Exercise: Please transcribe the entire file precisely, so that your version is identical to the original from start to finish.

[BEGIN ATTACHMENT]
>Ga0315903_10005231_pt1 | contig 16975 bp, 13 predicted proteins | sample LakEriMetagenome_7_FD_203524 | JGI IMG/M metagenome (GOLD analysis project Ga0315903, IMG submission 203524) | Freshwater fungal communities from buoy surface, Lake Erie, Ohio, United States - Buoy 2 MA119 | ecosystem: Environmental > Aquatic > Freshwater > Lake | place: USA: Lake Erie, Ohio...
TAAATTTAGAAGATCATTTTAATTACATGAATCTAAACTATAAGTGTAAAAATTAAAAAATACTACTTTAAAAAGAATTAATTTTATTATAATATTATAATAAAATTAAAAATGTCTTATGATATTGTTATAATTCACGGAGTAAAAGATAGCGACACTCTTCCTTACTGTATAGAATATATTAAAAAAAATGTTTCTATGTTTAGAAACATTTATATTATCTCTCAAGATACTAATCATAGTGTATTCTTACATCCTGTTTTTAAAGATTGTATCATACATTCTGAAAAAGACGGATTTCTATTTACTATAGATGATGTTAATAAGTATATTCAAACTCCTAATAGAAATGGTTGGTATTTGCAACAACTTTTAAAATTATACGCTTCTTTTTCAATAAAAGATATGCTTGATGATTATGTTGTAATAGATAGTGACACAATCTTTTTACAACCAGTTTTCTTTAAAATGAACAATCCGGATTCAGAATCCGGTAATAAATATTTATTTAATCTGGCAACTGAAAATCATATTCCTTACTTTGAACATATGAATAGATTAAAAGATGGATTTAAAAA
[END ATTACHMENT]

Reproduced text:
>Ga0315903_10005231_pt1 | contig 16975 bp, 13 predicted proteins | sample LakEriMetagenome_7_FD_203524 | JGI IMG/M metagenome (GOLD analysis project Ga0315903, IMG submission 203524) | Freshwater fungal communities from buoy surface, Lake Erie, Ohio, United States - Buoy 2 MA119 | ecosystem: Environmental > Aquatic > Freshwater > Lake | place: USA: Lake Erie, Ohio...
TAAATTTAGAAGATCATTTTAATTACATGAATCTAAACTATAAGTGTAAAAATTAAAAAATACTACTTTAAAAAGAATTAATTTTATTATAATATTATAATAAAATTAAAAATGTCTTATGATATTGTTATAATTCACGGAGTAAAAGATAGCGACACTCTTCCTTACTGTATAGAATATATTAAAAAAAATGTTTCTATGTTTAGAAACATTTATATTATCTCTCAAGATACTAATCATAGTGTATTCTTACATCCTGTTTTTAAAGATTGTATCATACATTCTGAAAAAGACGGATTTCTATTTACTATAGATGATGTTAATAAGTATATTCAAACTCCTAATAGAAATGGTTGGTATTTGCAACAACTTTTAAAATTATACGCTTCTTTTTCAATAAAAGATATGCTTGATGATTATGTTGTAATAGATAGTGACACAATCTTTTTACAACCAGTTTTCTTTAAAATGAACAATCCGGATTCAGAATCCGGTAATAAATATTTATTTAATCTGGCAACTGAAAATCATATTCCTTACTTTGAACATATGAATAGATTAAAAGATGGATTTAAAAA